Research teams from the University of Sheffield and Rutherford Appleton Laboratory (RAL) in the UK have developed a compound that could kill antibiotic-resistant superbugs.
Antimicrobial resistance is known to cause 25,000 deaths in the EU each year, which is expected to rise to more than ten million worldwide by 2050. This latest research offers hope for a potential treatment.
The University of Sheffield chemistry department professor Jim Thomas said: “As the compound is luminescent, it glows when exposed to light. This means the uptake and effect on bacteria can be followed by the advanced microscope techniques available at RAL.
“This breakthrough could lead to vital new treatments to life-threatening superbugs and the growing risk posed by antimicrobial resistance.”
When tested in antibiotic-resistant, gram-negative bacteria, the compound demonstrated the ability to kill microorganisms.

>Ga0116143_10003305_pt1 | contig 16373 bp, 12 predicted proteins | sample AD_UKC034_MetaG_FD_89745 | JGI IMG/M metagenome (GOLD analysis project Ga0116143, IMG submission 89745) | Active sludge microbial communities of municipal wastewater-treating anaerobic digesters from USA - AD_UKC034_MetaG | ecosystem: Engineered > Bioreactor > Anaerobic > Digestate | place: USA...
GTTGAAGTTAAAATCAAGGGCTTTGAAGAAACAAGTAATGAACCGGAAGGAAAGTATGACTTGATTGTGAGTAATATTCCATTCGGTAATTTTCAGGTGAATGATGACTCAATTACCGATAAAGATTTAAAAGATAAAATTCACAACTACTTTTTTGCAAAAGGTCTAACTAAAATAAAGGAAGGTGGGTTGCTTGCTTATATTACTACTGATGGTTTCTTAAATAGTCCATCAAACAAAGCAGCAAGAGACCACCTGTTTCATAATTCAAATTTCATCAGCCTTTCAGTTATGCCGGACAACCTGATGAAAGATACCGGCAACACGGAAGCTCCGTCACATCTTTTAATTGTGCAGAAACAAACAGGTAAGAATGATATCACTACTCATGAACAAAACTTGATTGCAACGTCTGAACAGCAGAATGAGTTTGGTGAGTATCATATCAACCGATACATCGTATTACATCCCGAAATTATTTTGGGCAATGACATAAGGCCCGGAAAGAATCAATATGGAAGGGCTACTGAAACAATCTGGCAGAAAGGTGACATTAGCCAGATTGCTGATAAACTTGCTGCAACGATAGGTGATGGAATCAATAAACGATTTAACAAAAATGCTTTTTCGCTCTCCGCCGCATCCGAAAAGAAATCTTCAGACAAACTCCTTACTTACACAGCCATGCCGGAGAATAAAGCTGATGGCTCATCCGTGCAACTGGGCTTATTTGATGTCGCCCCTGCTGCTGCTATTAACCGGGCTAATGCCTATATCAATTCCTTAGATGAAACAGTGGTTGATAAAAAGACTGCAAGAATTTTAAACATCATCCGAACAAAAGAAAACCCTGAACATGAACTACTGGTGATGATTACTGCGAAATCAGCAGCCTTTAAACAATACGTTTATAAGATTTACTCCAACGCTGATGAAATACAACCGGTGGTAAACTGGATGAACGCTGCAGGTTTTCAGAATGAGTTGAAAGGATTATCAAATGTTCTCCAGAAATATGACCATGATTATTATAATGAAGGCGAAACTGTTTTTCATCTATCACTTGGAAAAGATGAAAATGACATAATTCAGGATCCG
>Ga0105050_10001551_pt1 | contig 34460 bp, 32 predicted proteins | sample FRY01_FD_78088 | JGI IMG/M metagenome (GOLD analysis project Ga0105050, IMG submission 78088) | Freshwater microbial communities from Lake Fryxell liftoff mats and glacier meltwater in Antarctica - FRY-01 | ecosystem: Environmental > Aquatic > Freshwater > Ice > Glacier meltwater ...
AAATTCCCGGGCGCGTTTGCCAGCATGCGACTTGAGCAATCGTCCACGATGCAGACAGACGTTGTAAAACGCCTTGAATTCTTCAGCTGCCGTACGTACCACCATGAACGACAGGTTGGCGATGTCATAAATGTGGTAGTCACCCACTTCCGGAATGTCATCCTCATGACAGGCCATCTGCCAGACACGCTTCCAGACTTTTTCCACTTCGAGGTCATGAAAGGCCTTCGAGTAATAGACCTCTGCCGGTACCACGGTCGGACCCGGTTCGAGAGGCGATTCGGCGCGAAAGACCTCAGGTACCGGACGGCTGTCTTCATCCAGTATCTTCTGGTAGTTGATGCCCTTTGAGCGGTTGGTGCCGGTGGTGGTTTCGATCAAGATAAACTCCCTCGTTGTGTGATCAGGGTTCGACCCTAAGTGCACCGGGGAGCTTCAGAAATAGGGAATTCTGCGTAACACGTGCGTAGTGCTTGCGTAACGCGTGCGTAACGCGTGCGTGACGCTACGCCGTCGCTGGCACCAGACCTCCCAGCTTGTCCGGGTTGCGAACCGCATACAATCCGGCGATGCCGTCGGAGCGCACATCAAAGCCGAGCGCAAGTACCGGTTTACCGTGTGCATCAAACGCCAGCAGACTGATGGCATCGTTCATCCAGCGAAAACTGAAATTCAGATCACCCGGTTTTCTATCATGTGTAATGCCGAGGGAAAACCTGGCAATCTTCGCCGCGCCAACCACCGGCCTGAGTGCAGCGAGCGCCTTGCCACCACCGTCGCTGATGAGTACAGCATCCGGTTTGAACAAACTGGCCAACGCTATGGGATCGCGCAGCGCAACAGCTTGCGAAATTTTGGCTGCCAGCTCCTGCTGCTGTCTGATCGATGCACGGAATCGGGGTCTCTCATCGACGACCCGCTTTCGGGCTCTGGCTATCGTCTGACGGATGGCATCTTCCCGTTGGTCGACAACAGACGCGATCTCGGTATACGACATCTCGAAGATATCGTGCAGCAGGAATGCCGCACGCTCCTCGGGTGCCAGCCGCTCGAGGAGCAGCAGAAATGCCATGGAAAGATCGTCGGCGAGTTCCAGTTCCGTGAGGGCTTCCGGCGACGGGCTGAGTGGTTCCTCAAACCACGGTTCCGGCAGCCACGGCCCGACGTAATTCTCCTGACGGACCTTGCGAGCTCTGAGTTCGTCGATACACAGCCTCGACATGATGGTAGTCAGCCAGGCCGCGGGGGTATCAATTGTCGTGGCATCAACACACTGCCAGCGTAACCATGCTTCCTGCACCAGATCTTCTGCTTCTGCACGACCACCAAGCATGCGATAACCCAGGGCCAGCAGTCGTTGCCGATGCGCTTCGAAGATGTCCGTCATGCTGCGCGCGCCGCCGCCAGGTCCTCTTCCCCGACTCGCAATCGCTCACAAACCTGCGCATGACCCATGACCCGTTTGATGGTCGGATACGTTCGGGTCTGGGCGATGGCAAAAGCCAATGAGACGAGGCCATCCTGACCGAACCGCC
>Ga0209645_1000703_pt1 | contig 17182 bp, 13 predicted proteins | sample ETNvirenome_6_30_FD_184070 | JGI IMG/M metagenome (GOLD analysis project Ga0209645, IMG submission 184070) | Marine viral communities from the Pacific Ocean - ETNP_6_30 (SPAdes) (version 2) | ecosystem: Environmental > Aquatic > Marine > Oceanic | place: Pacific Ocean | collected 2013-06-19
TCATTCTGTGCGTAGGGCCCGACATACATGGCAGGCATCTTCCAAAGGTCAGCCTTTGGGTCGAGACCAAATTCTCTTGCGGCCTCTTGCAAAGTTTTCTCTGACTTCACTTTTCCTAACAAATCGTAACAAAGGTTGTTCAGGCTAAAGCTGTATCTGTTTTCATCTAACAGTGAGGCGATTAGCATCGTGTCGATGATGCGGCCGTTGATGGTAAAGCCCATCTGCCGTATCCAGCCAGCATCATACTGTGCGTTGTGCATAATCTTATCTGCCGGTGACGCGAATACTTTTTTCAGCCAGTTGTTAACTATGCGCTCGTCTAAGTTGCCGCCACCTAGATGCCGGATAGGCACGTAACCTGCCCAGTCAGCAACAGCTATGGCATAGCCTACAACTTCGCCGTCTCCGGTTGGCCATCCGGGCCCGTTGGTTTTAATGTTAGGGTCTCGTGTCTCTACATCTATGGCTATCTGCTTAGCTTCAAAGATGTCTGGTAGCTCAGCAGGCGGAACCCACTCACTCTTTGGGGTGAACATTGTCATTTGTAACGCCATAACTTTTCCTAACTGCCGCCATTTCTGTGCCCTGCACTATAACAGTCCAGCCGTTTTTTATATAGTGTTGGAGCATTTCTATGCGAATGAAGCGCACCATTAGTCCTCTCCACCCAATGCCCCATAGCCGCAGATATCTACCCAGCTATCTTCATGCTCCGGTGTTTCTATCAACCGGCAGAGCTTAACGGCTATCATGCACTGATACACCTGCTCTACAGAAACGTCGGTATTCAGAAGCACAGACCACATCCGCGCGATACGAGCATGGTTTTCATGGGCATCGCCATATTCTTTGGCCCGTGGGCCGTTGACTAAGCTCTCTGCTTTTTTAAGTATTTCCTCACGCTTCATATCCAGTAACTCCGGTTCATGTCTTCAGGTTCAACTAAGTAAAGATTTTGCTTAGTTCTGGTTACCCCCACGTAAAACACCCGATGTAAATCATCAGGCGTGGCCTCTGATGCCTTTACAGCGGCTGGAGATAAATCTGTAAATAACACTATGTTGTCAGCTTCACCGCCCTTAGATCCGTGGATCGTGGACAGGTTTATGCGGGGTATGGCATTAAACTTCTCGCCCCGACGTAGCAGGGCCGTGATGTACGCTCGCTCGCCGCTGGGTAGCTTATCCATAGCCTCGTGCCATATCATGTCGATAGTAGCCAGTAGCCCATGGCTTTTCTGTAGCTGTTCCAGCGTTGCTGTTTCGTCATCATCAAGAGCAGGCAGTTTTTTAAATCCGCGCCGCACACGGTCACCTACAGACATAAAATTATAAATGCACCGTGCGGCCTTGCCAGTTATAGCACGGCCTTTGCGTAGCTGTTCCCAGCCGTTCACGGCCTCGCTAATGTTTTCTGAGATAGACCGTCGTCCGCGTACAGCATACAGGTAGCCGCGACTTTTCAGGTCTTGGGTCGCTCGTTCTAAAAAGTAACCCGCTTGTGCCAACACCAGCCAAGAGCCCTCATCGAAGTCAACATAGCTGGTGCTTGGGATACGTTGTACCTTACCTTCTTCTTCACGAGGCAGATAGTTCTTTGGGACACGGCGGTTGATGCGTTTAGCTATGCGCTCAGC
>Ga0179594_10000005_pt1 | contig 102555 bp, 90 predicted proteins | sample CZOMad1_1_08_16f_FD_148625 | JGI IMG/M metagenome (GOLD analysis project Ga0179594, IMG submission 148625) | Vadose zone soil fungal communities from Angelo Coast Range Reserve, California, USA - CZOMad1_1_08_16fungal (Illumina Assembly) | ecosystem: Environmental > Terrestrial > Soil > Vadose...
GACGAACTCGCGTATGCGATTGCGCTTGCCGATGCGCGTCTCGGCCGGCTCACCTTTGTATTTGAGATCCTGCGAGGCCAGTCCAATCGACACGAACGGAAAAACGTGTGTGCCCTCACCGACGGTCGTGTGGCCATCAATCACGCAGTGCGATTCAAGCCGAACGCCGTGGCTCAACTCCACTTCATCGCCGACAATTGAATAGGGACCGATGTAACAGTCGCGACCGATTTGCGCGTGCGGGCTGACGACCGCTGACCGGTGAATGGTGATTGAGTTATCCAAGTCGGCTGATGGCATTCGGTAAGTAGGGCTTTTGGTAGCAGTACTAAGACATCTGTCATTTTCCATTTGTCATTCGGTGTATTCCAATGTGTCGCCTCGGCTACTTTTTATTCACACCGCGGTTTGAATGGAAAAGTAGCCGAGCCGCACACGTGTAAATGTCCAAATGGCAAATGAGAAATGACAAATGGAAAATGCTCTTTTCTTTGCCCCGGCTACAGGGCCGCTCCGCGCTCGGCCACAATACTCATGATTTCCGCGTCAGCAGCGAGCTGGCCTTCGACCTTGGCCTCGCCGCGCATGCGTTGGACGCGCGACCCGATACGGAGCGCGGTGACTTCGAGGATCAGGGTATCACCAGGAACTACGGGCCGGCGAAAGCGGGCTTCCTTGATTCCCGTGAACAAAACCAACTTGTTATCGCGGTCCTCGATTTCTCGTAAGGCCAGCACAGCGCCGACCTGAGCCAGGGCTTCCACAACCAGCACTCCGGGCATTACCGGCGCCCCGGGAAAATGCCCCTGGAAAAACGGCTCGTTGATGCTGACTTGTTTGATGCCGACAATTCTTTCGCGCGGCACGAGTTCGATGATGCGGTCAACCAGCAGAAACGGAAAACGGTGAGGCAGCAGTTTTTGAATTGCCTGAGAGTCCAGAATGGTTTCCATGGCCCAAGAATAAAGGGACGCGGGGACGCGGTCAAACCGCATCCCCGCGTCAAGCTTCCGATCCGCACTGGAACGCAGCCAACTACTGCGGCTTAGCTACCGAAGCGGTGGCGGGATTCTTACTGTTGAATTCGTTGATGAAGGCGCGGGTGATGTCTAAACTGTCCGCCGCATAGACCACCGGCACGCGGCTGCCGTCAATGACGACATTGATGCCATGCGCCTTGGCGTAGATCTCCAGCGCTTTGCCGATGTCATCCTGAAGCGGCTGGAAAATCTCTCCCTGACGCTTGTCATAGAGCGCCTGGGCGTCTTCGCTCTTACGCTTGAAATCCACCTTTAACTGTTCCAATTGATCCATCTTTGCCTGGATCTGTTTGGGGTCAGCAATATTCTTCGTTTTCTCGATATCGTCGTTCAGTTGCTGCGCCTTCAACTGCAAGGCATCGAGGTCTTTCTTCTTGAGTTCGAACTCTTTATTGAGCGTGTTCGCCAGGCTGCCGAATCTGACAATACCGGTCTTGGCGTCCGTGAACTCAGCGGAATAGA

Gram-negative bacteria such as Escherichia coli (E. coli) cause a variety of infections, including pneumonia. They are considered difficult-to-treat as their cell wall prevents drugs from entering the microbe.
The researchers noted that a therapeutic for these bacteria has not been launched in the last 50 years, and no potential candidates have entered clinical trials since 2010.
During studies conducted at the University of Sheffield and RAL, the new compound was observed to have multiple modes of action. This capability is expected to make it more difficult for bacteria to develop resistance.
Findings from the research have been published in the ACS Nano journal. The team intends to further assess the compound in other multi-resistant superbugs.
In January this year, the UK Government announced a plan to tackle antimicrobial resistance (AMR) in the country by 2040, with an aim to cut down antibiotics use by 15% over the next five years.